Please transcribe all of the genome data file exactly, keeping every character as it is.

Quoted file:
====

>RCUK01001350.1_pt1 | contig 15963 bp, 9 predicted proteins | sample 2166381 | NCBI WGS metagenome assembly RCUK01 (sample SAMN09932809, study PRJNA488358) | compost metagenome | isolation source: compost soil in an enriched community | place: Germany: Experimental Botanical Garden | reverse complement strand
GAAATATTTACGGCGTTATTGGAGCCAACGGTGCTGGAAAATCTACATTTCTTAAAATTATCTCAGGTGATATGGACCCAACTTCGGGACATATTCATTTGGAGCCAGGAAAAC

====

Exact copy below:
>RCUK01001350.1_pt1 | contig 15963 bp, 9 predicted proteins | sample 2166381 | NCBI WGS metagenome assembly RCUK01 (sample SAMN09932809, study PRJNA488358) | compost metagenome | isolation source: compost soil in an enriched community | place: Germany: Experimental Botanical Garden | reverse complement strand
GAAATATTTACGGCGTTATTGGAGCCAACGGTGCTGGAAAATCTACATTTCTTAAAATTATCTCAGGTGATATGGACCCAACTTCGGGACATATTCATTTGGAGCCAGGAAAAC